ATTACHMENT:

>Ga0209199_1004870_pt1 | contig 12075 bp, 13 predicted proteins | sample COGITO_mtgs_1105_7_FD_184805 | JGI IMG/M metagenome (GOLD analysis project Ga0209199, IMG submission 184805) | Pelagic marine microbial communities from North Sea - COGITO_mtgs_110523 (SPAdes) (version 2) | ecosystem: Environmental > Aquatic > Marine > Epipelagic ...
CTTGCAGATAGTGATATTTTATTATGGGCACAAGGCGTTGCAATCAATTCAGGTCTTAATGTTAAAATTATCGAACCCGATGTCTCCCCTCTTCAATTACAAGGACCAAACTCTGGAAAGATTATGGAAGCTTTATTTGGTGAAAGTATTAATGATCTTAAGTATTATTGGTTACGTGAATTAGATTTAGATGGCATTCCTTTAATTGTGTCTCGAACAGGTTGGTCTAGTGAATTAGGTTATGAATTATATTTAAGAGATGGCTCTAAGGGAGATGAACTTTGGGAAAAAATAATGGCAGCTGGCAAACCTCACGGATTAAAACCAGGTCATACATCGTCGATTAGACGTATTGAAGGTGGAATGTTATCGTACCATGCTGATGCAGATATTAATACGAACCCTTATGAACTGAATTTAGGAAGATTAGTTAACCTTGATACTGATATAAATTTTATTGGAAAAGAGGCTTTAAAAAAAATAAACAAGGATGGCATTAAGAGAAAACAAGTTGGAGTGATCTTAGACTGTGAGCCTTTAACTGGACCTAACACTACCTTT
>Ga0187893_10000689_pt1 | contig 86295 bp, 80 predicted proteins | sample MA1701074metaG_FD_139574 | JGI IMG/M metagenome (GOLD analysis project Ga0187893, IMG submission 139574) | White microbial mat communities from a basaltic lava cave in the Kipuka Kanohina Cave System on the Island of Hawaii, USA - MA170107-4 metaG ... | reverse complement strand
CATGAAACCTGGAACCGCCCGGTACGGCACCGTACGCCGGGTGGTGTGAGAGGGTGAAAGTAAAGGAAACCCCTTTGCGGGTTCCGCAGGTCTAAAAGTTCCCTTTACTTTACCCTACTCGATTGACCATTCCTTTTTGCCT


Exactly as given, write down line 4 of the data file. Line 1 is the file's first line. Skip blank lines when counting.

CATGAAACCTGGAACCGCCCGGTACGGCACCGTACGCCGGGTGGTGTGAGAGGGTGAAAGTAAAGGAAACCCCTTTGCGGGTTCCGCAGGTCTAAAAGTTCCCTTTACTTTACCCTACTCGATTGACCATTCCTTTTTGCCT